set newname to do shell script cmd
            if newname ≠ "" then
                set name of media item i to newname
                say newname
            end if
        end if
        if i mod 10 = 0 then
            say i
        end if
    end repeat
end tell

This isn’t very hard to follow, but I’ll talk through it:

  1. The first line sets a variable, basecmd to the start of the shell command I want to run to work out the picture name. I’ve written a small Python script to do this, called decamel.py, which gets passed the filename in double quotes. basecmd includes the open quote, which is escaped with a backslash.

  2. In AppleScript, whenever you want to use AppleScript functions from an application App, this needs to be in a tell application "App" block, hence `tell application “Photos”

  3. The next line sets N to the number of items in the library. (media item is the class of objects in the application to be counted.)

  4. The repeat line is a for loop (AppleScript indexes from 1)

  5. The items in the library can be accessed by number (media item i). Braces {...} are used to enclose ordered lists, and missing value is AppleScript’s null. So this condition restrict us to operating only on photos whose name is set and non-empty.

  6. String concatenation is performed with & and filename of media item i is the filename (excluding the directory) of the ith photo. So the next line sets cmd to the command we want to run.

  7. We run assign the output of running the shell script to newname

  8. If that result was was non-empty (note the not equal operator ), we assign the name of the photo to the result of running the script.

  9. I haven’t yet found a way to get the script simply to show what it’s doing by printing to stdout or stderr (it can pop up dialogue boxes, but that’s the last thing I want). But I can get it to speak, so slightly oddly I get it to speak any new titles it assigns using the say command. This is quite slow, but quite effective and fun. Obviously, delete that line if you don’t like it.

  10. The lack of an easy print function also makes progress reporting hard. Again, I decided to get it it speak its progress. So the final conditional gets it to speak the number it has processed after every tenth photo. Obviously, adjust that 10 for less (or more) frequent progress reporting.

That’s it, apart from the Python.

The Python Script is very simple. It just has to know how to recover spaced words from CamelCase. This does it.

# -*- coding: utf-8 -*-
import sys
import unittest

prefixes = (u'img', u'image', u'dsc', u'cnv')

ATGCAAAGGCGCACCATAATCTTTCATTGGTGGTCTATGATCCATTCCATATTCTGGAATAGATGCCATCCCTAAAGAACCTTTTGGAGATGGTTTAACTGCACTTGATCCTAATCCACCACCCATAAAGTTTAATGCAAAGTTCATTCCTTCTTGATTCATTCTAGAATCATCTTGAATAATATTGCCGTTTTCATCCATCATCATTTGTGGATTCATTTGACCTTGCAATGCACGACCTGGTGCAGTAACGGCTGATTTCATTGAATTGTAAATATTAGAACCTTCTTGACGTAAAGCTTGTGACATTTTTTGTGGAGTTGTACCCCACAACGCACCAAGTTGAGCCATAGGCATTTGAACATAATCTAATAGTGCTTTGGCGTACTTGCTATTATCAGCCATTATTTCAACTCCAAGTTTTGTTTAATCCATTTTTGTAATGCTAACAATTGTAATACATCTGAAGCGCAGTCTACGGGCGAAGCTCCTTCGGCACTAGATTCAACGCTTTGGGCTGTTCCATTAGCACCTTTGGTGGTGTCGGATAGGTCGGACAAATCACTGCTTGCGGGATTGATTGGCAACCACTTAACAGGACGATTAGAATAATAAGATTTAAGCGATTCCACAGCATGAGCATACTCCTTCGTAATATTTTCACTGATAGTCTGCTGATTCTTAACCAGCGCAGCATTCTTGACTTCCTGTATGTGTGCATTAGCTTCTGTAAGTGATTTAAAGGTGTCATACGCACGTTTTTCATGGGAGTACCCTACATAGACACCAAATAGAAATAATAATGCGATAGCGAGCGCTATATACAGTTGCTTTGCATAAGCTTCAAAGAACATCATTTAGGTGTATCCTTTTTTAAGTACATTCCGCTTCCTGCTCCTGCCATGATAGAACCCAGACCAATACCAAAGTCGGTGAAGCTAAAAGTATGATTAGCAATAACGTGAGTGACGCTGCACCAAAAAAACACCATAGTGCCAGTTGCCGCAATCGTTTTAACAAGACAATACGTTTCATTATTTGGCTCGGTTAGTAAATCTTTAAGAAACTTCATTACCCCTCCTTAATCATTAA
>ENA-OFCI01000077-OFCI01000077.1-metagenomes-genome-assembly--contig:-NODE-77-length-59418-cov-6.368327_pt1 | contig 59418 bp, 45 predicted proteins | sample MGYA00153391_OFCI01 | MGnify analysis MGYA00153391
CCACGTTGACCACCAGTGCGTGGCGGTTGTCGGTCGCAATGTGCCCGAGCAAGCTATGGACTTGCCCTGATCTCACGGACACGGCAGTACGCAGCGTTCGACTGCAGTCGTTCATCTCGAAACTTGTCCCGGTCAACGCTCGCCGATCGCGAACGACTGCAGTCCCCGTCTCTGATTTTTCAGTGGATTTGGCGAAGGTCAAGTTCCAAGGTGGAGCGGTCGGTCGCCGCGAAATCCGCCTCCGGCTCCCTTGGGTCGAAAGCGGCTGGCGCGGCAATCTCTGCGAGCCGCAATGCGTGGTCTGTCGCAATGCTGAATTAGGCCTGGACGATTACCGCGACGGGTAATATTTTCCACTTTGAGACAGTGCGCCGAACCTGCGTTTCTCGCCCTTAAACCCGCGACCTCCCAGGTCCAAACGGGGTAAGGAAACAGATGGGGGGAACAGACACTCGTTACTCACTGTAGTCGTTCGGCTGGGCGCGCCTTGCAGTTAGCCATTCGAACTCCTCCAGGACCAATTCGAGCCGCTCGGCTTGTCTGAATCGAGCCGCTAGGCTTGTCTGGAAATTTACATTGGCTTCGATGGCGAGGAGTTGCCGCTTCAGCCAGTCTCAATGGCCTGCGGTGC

def decamel(utf8):
    camel = utf8.decode('UTF-8')
    lc = camel.lower()
    for prefix in prefixes:
        if lc.startswith(prefix):
            return ""

    lastIsUpper = True
    words = []
    word = u''
    for i, c in enumerate(camel):
        if c == u'.' and lc[i:].lower() in (u'.jpg', u'.jpeg'):
        elif c.isupper():
            if lastIsUpper:
                if word == u'A':
                    word = c
                    word += c
            elif word:
                word = c
            lastIsUpper = True
            lastIsUpper = False
            word += c
    if word:
    return u' '.join(words).encode('UTF-8')

class TestDeCamel(unittest.TestCase):
    def testDeCamel(self):
        cases = {
            'IMG001.jpg': '',
            'IMAGE0001.jpg': '',
            'img': '',
            'image': '',

            'OneTwo': 'One Two',
            'oneTwo': 'one Two',
            'OneTwo.jpeg': 'One Two',
            'oneTwo.JPG': 'one Two',
            'ABird': 'A Bird',
            'SongForABird': 'Song For A Bird',

        for orig, result in cases.items():
            self.assertEqual(decamel(orig), result)

if __name__ == '__main__':
    if len(sys.argv) == 2:
        arg = sys.argv[1]
        if arg in ('-h', '-help', '--help'):
            print '\nUSAGE: python decamel.py UTF8-filename\n   or:'
            print '       python decamel.py (to run tests)\n'
            print decamel(arg)
    elif len(sys.argv) == 1:
        print ""

As you can see, there are a few exclusions: it doesn’t construct a title if it looks like the filename comes straight out of a camera or scanner. You may need to adjust this if you have files with different automatically generated names. It turns out I hadn’t realise I have a few with names like PictureNNN.JPG and a few more with names like 011_11.JPG etc., so I would probably have been better to use a list of regular expressions rather than prefixes, but this was a 98% solution for me.